Conclusions:
The oral administration of the test substance to rats by gavage at dose levels of 20, 60 and 100 mg/ kg bw/day resulted in treatment related, non-adverse effects. The primary observation in the study was vacuolisation/vacuolated macrophages in numerous tissues from males treated with 20 mg/kg bw/day and above and degeneration of hepatocytes in the liver for males of all dose levels and females treated with 60 or 100 mg/kg bw/day. With regards to vacuolisation/vacuolated macrophages in numerous tissues, the vacuoles observed are considered transient and non-adverse based on scientific peer-reviewed literature regarding weakly basic aliphatic amines (which can be primary, secondary or tertiary amines) and supporting evidence from similar Huntsman compounds within the same chemical family of aliphatic amines. With regards to degeneration of hepatocytes in the liver for males and females, there are no other parameters within the study that supports this observation as being adverse or progressive (i.e., clinical pathology or hematology/clinical blood chemistry). Thus, with no obvious adverse effects at 100 mg/kg bw/day, a NOAEL of 100 mg/kg bw/day is considered acceptable (Lewis et al. 2012).
The reproductive/developmental NOAEL based on various parameters for the test substance from the OECD 422 study (OECD 422 - Combined Repeated Dose Toxicity Study with the Reproduction/Developmental Toxicity Screening Test), dosed at 20, 60 and 100 mg/kg/day, should be set at 100 mg/kg/day.
The primary reproductive/developmental observation in the study was a decrease in fetal body weights (male, female and total litter weight) for the various dose groups compared to the Control Group. However, there was always a positive weight gain throughout the study in each dose group at each body weight measurement timepoint. This observation is considered to be a secondary effect due to lower maternal (female) food consumption in the dose groups compared to Control Group, which is also reflected in maternal (female) body weights. Even though food consumption tended to be lower for dose group animals compared to the Control Group, there was always a positive increase in food consumption throughout the study for all groups.
Thus, with no obvious adverse effects at 100 mg/kg/day (i.e., mortalities) and positive maternal and fetal weight gains, as well as, positive maternal food consumption throughout the study, a NOAEL of 100 mg/kg/day is considered acceptable (Lewis at al, 2012).
Effect on fertility: via oral route
Endpoint conclusion:
no adverse effect observed
Dose descriptor:
NOAEL
100 mg/kg bw/day
Study duration:
subacute
Species:
rat
Effect on fertility: via inhalation route
Endpoint conclusion:
no study available
Effect on fertility: via dermal route
Endpoint conclusion:
no study available
Additional information

A key, K1 reliable combined repeated dose toxicity study with reproductive/developmental screening was performed according to OECD guideline 422 (Edwards, 2018). The test item was administered by gavage to three groups, each of twelve male and twelve female Wistar Han™: RccHan™:WIST strain rats, for approximately eleven weeks (males) and twelve weeks (females) (including a two week pre-pairing phase, pairing, gestation and early lactation for females), at dose levels of 20, 60 and 100 mg/kg bw/day. A control group of twelve males and twelve females was dosed with vehicle alone (distilled water) over the same period. Clinical signs, behavioral assessments, body weight change and food and water consumption were monitored during the study. Pairing of animals within each dose group was undertaken on a one male: one female basis within each treatment group on Day 15 of the study, with females subsequently being allowed to litter and rear their offspring to Day 13 of lactation. During the lactation phase, daily clinical observations were performed on all surviving offspring, together with litter size and offspring weights and ano-genital distance and visible nipple count (male offspring only).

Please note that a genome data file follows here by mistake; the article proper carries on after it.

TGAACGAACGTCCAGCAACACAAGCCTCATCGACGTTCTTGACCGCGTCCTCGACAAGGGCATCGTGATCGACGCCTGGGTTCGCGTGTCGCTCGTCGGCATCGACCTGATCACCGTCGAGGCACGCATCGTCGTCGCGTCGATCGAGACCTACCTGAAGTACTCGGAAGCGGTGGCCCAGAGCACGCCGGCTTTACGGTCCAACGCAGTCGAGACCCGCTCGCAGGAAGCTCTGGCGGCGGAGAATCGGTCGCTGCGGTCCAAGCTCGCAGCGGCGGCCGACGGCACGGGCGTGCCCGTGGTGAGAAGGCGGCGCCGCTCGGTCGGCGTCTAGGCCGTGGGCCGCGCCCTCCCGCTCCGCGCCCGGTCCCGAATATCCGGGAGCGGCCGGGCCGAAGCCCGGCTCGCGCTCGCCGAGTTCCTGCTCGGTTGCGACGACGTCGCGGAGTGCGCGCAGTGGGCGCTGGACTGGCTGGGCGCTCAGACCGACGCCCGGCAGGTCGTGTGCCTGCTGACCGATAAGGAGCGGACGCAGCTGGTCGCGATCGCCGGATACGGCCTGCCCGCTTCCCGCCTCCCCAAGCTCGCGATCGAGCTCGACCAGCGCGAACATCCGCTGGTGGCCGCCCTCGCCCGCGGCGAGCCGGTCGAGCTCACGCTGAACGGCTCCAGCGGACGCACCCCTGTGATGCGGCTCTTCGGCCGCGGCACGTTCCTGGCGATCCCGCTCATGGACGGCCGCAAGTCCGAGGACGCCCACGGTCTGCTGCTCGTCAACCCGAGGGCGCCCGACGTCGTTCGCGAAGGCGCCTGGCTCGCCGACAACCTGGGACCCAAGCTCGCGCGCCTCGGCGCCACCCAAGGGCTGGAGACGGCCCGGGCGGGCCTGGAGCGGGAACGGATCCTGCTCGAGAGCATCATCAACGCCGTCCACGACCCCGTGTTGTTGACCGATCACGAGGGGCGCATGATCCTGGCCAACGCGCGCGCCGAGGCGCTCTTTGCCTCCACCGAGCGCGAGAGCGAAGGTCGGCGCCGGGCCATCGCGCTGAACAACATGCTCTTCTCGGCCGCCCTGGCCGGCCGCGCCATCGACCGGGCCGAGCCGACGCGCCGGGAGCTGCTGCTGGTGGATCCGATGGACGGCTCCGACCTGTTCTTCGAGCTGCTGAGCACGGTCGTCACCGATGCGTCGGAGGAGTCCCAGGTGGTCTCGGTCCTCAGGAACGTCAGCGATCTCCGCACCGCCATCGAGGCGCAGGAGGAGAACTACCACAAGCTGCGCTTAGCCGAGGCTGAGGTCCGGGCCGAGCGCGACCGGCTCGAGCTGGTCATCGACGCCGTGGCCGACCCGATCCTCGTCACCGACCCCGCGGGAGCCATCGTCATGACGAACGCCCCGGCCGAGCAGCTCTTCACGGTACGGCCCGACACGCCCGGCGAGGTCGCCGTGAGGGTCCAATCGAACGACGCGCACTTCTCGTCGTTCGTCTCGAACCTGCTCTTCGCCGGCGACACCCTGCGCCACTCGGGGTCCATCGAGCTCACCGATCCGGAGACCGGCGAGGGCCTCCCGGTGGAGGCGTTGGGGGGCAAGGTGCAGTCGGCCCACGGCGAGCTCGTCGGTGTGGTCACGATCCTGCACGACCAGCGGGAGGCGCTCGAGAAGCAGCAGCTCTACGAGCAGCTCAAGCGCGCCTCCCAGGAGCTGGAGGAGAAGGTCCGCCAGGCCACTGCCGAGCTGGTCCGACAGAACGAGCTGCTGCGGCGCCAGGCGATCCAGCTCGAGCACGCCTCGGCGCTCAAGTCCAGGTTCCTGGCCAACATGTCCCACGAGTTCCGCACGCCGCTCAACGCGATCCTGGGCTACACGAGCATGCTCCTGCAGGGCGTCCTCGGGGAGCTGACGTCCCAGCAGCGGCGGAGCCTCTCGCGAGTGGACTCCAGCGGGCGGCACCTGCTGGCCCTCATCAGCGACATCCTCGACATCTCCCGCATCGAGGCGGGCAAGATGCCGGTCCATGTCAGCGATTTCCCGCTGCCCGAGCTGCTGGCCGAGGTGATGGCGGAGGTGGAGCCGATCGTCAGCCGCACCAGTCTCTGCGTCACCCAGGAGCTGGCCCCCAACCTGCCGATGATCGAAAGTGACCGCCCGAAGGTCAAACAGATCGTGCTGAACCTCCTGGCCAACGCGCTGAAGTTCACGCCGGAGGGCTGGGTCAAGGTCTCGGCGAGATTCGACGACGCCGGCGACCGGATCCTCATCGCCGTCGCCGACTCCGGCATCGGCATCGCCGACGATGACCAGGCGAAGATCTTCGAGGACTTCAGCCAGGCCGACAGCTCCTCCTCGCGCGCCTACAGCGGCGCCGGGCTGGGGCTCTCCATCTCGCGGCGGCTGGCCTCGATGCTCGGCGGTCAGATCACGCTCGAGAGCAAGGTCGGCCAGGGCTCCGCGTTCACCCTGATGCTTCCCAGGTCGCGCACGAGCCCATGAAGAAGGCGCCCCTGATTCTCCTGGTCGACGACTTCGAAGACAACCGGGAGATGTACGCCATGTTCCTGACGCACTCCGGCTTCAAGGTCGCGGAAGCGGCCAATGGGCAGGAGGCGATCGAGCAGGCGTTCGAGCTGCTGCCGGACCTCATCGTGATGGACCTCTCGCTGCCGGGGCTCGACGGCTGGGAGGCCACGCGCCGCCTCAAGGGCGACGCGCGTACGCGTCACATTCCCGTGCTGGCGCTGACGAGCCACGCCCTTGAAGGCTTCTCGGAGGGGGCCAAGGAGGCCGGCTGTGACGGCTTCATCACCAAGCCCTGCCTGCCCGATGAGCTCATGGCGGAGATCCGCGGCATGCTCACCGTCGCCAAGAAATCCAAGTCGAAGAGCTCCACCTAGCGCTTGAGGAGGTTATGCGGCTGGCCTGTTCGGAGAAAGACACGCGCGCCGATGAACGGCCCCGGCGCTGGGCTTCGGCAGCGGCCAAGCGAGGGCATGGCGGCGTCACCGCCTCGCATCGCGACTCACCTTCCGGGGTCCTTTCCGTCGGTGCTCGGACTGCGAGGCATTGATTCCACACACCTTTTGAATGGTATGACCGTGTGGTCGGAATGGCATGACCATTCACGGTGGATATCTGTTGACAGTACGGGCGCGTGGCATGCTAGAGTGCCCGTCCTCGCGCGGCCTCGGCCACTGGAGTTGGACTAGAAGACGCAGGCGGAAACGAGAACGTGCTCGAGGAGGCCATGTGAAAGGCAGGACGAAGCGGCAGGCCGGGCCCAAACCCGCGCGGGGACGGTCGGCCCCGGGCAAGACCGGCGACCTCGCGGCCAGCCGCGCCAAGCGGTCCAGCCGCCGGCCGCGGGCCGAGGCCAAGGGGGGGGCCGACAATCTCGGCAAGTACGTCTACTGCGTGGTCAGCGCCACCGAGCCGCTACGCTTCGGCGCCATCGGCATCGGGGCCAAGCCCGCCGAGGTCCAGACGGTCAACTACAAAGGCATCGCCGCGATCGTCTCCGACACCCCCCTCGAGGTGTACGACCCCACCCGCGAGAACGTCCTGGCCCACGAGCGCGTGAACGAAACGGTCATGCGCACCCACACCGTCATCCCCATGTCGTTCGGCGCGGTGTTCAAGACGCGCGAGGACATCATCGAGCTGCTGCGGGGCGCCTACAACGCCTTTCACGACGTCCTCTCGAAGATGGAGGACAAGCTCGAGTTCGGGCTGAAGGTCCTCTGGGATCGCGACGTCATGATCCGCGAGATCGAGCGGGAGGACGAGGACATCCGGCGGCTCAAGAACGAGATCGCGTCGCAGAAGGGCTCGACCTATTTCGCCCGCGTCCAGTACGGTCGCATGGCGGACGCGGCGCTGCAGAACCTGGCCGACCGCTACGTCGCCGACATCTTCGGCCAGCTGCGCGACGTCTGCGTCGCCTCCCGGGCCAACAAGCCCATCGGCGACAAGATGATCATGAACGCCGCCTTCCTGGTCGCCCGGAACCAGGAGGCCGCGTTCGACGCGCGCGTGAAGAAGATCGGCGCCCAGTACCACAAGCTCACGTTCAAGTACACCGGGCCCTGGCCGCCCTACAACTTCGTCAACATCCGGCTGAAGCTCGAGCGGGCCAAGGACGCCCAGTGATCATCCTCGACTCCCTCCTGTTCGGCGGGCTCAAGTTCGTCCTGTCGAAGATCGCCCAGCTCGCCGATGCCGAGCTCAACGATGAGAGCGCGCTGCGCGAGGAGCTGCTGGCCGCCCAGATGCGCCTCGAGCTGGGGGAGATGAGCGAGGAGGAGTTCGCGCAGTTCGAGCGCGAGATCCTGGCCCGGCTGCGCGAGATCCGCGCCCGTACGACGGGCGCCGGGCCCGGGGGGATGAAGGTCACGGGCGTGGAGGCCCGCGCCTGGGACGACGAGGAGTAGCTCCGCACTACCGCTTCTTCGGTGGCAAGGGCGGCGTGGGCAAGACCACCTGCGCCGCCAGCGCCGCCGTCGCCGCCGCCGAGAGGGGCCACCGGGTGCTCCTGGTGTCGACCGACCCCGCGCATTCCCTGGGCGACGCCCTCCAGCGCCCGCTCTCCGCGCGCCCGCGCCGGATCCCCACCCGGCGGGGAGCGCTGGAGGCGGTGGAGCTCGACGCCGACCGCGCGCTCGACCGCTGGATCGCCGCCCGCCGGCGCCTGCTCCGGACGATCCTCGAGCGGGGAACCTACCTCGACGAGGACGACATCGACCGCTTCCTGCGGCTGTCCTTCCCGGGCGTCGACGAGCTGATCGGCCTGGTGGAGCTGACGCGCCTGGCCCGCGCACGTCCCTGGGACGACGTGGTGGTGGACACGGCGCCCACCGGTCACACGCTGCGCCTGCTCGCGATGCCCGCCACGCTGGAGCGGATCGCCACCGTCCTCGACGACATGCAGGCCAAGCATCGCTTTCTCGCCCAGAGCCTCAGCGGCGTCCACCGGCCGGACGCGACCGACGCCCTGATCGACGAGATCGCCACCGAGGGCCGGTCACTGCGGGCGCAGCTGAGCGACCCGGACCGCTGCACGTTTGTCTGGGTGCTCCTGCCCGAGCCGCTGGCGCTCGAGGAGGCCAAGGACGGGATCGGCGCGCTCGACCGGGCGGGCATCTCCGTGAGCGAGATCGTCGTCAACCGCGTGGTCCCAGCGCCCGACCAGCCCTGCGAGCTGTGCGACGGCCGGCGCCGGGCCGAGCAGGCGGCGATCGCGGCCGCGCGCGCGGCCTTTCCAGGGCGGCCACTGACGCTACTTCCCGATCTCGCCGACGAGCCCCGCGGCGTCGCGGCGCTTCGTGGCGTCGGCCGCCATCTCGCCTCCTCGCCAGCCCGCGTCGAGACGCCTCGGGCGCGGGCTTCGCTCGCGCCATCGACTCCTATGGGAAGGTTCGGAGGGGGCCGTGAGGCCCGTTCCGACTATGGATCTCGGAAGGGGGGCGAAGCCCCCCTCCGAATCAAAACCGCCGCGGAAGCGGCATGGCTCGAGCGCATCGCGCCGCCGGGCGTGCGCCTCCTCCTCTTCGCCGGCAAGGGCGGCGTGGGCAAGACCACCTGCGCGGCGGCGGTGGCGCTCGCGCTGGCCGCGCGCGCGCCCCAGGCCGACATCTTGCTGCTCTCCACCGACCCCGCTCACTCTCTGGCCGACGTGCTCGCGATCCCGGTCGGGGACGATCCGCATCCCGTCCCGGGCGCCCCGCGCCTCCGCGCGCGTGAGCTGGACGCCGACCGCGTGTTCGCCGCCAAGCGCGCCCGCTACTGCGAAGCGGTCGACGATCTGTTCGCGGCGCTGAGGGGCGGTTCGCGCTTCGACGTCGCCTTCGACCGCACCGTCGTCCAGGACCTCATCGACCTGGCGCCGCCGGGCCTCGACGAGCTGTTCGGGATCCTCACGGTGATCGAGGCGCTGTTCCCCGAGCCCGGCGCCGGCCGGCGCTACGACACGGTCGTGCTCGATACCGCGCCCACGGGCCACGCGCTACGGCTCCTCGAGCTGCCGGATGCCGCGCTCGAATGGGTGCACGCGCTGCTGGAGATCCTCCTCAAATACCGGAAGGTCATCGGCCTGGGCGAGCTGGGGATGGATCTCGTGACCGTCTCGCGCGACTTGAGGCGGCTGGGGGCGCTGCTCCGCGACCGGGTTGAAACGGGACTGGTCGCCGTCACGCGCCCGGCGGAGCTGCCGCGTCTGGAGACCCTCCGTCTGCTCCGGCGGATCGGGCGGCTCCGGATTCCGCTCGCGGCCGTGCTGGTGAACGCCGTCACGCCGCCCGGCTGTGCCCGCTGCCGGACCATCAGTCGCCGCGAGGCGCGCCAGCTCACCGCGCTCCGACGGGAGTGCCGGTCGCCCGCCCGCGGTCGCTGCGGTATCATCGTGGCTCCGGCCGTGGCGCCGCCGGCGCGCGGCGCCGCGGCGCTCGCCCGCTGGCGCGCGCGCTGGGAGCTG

Extensive functional observations were performed on five selected males from each dose group after the completion of the pairing phase, and for five selected parental females from each dose group on Day 12 post-partum. Hematology and blood chemistry were evaluated prior to termination on five selected males and females from each dose group. Additionally, blood samples were taken at termination from all adult animals and from one male and one female offspring per litter (where possible) on Days 4 and 13 post-partum, for thyroid hormone analysis; samples from adult males and Day 13 offspring were analyzed for Thyroxine (T4).

Vaginal smears were performed for all females from the day after arrival (enabling the exclusion of females not showing appropriate estrous cycling from dosing) and for all treated females including controls through pre-pairing, pairing and up to confirmation of mating.  

Vaginal smears were also performed in the morning on the day of termination for all treated females. Adult males were terminated on Day 44 or 45, followed by the termination of all surviving offspring and adult females on Days 13 and 14 post-partum, respectively. Any female which did not produce a pregnancy was terminated around the same time as littering females. All animals were subjected to a gross necropsy examination and histopathological evaluation of selected tissues was performed. All offspring were examined externally; where external observations were detected an internal necropsy was performed.